“Traditionally the coffee making industry is most
concerned about using water that doesn’t scale
up their machines. But we argue that more value
should be placed on the flavor of the coffee and
want to use chemistry to help people make the
best coffee they can with the water they have
available.”
Maxwell Colonna-Dashwood won the UK Barista
Championship in April and will represent the UK at
the World Championships in Rimini, Italy from 9
June.
The competition takes place over four days, with
baristas from 50 countries vying to become
World Barista Champion. Each competitor must
prepare four espressos, four cappuccinos, and
four original signature drinks to exacting
standards in a 15-minute performance set to
music. Each entry is judged on the taste of
beverages
served,
cleanliness,
creativity,
technical skill, and overall presentation.
Hendon and Colonna-Dashwood are now planning
to share their knowledge on the science behind
making the perfect coffee in a book
www.watchwater.de
A
Coffee
mmonium
Chemistry
removal
Water
Technology
& Chemicals
Laboratory News - CHEMISTRY IN THE PERFECT COFFEE
18 March 2015 (weblink)
So is the taste of coffee really affected
by water?
H2O
Most people are familiar with very small
quantities
of
chemicals
having
catastrophic
effects
on
chemical
reactions. Generally speaking, minute
H+
OH- Hydroxide
quantities of anything in a bulk
substance are termed impurities. Water
CO2
is no different, in bulk water acts like
Carbon
dioxide
H2O, but if we look closely, all water
contains ions (even water itself autoHCO3 Bicarbonate
ionises to form H+ and OH-, this defines
the pH scale). But depending on where
you are from, and what’s in the ground,
H2CO3 Carbonic acid
and how much rain you’ve had, and how
rich in CO2 the atmosphere is and many
Positive ions Ca2+, Mg2+ → CaCO3
more variables, we find that there are
low levels of Ca2+, Mg2+ and other less
when dissolves in water
pleasant things like UO22+. These
becomes Temporary Hardness = Ca(HCO3)2
positive ions can be considered flavor
All the positive ions are bounded to HCO3-(bicarbonate)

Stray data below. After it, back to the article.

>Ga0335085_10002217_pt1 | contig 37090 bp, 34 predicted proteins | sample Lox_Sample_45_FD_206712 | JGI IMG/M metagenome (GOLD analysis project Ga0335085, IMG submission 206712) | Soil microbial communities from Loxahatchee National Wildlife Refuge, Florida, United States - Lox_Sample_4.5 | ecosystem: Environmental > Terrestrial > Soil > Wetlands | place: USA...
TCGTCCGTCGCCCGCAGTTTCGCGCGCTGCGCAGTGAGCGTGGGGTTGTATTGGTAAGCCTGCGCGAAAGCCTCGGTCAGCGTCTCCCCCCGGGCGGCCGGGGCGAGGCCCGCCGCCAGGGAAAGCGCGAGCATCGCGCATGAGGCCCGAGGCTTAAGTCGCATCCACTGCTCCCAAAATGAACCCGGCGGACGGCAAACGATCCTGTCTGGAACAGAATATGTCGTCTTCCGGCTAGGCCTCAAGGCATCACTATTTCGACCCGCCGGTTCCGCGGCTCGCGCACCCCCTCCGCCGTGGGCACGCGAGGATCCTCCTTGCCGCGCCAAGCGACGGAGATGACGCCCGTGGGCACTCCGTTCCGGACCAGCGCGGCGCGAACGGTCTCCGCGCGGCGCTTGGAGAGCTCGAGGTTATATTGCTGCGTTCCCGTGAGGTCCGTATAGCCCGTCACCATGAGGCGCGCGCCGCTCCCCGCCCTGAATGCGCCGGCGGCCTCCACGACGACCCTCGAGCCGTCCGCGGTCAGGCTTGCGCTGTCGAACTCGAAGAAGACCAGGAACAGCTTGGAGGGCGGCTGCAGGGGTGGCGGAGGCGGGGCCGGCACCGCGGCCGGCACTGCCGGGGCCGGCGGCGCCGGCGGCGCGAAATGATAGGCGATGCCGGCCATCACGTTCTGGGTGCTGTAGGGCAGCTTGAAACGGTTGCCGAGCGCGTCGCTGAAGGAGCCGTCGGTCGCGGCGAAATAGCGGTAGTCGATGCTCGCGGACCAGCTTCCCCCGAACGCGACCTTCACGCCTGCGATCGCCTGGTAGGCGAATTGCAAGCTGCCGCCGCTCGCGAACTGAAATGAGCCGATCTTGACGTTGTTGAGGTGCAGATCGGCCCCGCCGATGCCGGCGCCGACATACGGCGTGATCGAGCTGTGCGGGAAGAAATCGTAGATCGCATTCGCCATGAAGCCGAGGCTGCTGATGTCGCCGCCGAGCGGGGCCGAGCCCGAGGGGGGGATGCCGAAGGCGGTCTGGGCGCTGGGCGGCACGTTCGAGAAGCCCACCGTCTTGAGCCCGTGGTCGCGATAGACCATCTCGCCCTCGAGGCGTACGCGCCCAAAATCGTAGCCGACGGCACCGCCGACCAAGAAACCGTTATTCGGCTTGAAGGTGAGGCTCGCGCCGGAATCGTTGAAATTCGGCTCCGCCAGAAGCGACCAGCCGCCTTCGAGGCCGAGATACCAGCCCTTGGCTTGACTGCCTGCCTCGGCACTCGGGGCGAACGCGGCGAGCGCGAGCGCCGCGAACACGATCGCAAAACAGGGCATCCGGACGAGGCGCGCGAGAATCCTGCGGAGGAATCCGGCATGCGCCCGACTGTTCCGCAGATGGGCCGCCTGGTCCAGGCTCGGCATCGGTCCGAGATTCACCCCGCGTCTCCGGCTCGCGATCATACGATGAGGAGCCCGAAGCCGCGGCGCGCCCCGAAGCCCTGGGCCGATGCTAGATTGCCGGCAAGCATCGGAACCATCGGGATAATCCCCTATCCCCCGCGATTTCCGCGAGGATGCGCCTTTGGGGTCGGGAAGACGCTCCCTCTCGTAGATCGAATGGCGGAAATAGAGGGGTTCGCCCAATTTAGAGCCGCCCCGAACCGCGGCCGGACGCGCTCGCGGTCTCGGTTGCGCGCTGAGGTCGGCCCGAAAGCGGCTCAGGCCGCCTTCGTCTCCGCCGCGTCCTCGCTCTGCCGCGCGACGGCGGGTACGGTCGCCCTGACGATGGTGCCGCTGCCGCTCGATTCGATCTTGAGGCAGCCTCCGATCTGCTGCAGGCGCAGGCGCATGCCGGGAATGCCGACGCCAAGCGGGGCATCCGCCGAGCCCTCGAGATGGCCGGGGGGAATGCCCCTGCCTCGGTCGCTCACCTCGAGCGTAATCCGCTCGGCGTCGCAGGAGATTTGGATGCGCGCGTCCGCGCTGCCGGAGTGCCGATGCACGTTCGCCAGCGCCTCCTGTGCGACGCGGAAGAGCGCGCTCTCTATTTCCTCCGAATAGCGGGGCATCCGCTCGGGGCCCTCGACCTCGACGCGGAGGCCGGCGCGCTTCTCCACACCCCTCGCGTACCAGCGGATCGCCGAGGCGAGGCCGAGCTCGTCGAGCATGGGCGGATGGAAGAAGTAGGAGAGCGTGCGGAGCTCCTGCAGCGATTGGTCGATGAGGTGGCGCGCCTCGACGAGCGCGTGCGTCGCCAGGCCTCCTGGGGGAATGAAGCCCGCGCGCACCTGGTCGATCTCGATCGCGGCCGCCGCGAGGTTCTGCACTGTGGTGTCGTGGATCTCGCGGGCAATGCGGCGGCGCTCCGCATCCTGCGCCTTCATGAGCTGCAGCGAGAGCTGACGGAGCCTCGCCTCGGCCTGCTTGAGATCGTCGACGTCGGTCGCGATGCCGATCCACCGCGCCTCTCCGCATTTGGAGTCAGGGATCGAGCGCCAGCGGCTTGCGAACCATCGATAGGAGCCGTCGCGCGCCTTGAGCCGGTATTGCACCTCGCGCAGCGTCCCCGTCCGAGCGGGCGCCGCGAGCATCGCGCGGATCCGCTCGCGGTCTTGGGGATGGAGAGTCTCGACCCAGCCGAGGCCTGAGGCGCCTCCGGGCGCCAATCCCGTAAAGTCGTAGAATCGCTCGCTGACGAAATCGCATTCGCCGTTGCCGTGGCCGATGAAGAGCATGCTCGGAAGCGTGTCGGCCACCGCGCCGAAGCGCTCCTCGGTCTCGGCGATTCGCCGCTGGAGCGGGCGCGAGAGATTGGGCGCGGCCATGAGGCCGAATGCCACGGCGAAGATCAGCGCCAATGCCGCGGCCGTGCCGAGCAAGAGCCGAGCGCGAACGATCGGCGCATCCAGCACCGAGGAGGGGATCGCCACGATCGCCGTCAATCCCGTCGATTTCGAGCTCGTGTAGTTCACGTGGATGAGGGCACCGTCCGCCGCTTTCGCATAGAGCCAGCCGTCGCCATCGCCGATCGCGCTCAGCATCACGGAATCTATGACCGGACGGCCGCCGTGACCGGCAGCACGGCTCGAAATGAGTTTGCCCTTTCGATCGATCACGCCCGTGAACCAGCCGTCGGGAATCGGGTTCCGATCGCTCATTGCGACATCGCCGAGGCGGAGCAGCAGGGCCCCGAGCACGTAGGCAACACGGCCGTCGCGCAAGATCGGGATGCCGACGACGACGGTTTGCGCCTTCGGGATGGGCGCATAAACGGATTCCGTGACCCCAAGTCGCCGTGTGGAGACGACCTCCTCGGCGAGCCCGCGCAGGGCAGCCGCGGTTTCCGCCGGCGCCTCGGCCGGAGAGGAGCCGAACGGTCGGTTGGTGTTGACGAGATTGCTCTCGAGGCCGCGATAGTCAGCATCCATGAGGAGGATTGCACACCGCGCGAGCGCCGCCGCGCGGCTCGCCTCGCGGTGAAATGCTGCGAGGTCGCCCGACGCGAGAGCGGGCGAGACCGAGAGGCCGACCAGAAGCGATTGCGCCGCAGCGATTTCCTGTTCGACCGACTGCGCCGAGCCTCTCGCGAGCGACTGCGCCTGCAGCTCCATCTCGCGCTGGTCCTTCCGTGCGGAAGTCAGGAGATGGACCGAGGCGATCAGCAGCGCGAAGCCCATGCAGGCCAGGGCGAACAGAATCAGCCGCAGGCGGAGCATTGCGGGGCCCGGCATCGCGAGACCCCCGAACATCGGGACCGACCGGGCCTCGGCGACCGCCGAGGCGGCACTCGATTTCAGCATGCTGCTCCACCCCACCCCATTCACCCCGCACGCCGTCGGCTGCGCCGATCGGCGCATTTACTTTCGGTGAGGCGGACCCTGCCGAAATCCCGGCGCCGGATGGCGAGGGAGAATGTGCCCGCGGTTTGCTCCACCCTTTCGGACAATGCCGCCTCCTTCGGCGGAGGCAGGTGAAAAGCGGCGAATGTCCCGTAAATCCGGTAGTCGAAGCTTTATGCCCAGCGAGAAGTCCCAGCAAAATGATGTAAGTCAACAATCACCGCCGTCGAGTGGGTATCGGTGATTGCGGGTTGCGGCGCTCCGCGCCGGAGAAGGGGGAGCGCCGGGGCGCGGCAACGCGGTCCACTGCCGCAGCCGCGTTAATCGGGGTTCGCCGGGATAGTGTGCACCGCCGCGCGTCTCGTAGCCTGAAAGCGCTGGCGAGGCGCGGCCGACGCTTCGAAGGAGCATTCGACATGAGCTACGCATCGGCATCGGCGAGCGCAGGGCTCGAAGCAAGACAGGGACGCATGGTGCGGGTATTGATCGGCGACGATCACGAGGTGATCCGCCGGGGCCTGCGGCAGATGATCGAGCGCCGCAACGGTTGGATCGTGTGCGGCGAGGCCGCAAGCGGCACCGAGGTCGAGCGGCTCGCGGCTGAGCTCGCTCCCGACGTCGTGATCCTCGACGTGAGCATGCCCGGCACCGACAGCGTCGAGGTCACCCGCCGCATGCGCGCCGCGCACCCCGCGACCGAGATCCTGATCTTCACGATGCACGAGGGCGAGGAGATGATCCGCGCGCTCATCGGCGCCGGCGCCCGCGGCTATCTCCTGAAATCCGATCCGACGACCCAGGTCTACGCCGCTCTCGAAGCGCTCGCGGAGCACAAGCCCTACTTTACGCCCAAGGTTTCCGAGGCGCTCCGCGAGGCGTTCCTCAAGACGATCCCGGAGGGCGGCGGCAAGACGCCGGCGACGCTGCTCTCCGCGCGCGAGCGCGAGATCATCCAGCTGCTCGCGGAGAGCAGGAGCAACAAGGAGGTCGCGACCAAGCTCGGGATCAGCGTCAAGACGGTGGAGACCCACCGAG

claws. They grab onto molecules in the
Which originally came from CO2 (carbon dioxide)
coffee bean and pull them into the
water. However, if you extract for too
FILTERSORB® SP3 opens this bracket
long, they start to pull out heavier
compounds, which are generally cellular
Ca(HCO3)2 → CaCO3 + H2O + CO2 ↑
(pure)
(g)
breakdown products, and they taste
page
bitter. If the extraction is too short, the
2+
Ca2+ +
coffee only has lightweight compound in
(flavor)
the water. All this positive charge has
to be countered somehow, and the most
Glass (SiO2-) coated very
familiar
counter
ion
is
HCO3-,
strong Hydrophillic surface
bicarbonate, which originally came from
dissolved carbon dioxide. Bicarbonate is
amphiprotic: it is acidic and basic. It
Negative surface charge
exists in the highest concentration of
SP3
attracts the positive ions
any naturally occurring ions, and is also
Ca(HCO3)2
the most basic constituent in water Hard water molecule
besides the trace amounts of OH-. Its
Ca2+
positive
job is to stabilize pH, and it does so by
CaCO3
deprotonating acids, and this is a big
Source of
crystal
Ca2+ & Mg2+
problem. We hold a nice balanced acidity
2+
CO32as one of the most important flavors in
negative
coffee, and if there is too much
(flavor)
H+
bicarbonate we end up tasting the
conjugate bases of the coffee acids and
corrects the pH as CO2 leaves the water as gas at
they are bitter.
temperutre of 27°C – 32°C (80.6°F – 89.6°F)
Coffee
Chemistry
Mg
3
Mg